Ustinov is Beethoven in a fanciful new comedy;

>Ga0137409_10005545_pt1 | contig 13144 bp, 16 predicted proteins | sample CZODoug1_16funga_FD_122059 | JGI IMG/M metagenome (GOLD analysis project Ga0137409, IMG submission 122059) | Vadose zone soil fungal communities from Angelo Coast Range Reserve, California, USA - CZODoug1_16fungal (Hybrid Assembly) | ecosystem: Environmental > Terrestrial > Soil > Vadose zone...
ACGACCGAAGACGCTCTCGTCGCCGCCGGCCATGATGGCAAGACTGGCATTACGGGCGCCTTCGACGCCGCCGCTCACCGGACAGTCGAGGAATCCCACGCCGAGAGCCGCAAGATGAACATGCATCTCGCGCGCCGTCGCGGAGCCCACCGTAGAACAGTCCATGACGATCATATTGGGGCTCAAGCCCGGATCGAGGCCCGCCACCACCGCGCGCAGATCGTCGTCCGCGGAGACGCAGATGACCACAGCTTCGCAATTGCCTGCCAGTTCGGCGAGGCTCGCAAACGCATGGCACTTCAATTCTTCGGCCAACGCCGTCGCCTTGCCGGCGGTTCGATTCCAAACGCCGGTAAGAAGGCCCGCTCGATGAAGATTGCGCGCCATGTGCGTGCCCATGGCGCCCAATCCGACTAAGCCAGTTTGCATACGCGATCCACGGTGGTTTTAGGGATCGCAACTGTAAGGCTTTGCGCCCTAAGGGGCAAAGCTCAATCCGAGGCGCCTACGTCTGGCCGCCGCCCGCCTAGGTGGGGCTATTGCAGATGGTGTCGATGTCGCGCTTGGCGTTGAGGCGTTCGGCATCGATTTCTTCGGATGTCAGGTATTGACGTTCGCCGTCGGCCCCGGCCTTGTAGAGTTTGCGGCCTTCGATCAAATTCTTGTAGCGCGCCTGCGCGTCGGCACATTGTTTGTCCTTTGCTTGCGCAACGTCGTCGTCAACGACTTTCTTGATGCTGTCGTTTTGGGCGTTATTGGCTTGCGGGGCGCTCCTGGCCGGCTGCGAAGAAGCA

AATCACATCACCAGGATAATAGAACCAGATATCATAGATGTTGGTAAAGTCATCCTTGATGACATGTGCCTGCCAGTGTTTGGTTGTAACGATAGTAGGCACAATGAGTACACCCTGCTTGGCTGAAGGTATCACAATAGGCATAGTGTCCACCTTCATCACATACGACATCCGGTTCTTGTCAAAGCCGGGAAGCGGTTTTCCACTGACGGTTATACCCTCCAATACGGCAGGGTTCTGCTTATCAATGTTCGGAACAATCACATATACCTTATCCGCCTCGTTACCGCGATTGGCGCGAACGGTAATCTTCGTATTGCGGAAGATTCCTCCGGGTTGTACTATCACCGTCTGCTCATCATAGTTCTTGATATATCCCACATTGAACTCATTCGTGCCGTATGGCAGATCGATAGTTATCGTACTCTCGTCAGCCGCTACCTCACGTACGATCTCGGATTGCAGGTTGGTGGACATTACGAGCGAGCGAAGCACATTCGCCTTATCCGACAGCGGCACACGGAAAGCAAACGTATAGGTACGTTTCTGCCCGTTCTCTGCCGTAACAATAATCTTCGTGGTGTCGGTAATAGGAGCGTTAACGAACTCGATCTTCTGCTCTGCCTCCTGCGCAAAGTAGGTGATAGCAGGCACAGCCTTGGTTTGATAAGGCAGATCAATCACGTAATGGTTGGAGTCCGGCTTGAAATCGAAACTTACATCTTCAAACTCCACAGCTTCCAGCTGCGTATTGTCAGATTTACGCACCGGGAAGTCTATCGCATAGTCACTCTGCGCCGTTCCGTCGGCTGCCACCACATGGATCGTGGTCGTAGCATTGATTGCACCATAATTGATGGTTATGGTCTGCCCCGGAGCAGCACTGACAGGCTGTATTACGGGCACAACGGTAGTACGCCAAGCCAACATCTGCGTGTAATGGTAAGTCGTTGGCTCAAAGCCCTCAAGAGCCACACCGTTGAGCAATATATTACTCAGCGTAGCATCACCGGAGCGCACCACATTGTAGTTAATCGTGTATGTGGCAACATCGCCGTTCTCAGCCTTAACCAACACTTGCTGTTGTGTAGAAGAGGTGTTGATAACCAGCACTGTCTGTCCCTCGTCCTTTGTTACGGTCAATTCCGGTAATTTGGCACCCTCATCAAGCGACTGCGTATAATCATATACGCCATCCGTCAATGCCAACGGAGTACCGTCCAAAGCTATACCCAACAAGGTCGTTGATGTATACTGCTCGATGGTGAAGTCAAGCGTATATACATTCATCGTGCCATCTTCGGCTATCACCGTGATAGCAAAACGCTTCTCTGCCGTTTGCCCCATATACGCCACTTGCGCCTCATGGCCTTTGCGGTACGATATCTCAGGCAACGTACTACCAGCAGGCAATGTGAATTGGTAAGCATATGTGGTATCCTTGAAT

New York Music Critic Stephen Fauldgate (George Rose) is a figure of fun in ''Beethoven's Tenth,'' the new Peter Ustinov fantastical comedy at the Nederlander Theatre. Fauldgate also gets the action going, which proves that critics can sometimes serve a useful purpose. In this case, Fauldgate proves a functional means to a fanciful end. Here's how the idea for the play originated: ''It was (the) feeling that immortals are just out of sight, out of earshot, which led me to imagine the effect on a family obsessed with somewhat mundane problems of a visit of just such a great figure of the past, not in the form of a ghost or spirit, but in a remarkable palpable and indeed boisterous form,'' writes Ustinov in the Nederlander playbill. ''Stephen Fauldgate is a reputable music critic whose special study outside the contemporary scene is Beethoven. He is fastidious in his choice of words and selection of sentiment. His son, Pascal, writes facile symphonies in menacing profusion. His wife, Jessica, an erstwhile mezzo-soprano, gave up her career to make peace between the two men in her life. She is not helped much by Irmgard, an Austrian au pair whose childhood was spent with Beethoven's death mask over her cot.'' Like Fauldgate, Irmgard helps the action forward by earnestly wishing for a visitation from Beethoven, who enters the Fauldgate home following four staccato raps on the door. After these quotes from the Fifth Symphony, however, the shaggy old composer proves vague in many of his recollections. It is Fauldgate who must acquaint Beethoven with his renown, evidenced by a vast library of recordings. In one of the comedy's more touching moments, Beethoven grapples at first uncertainly with the accompaniment of ''An die ferne Geliebte'' ( To the distant beloved), sweetly sung by Jessica (Mary Jay). Shabbily dressed and untidily bewigged, Ustinov's Beethoven proves a formidably puckish revenant. The exalted guest spends his time eating, opining, and recollecting the existence that ended for him in 1827. Recalling his own unhappy relationships, Beethoven nevertheless undertakes to be a kind of family-counseling Mr. Fixit for the Fauldgate household. He is comically larger than life - turbulent, truculent, earthy. He can also on occasion be more than a little moving. Mr. Rose plays Fauldgate with sharp comic observation, perceiving the intellectual substance beneath the critic's self-importance. Adam Redfield performs capably as the young would-be composer, one of whose biggest moments occurs when he tells Beethoven the Ninth Symphony is too long. (Beethoven almost agrees.) Gina Friedlander's au pair girl is Teutonically ardent. — Beethoven's Tenth. Comedy by Peter Ustinov. Starring Mr. Ustinov, George Rose. Directed by Robert Chetwyn.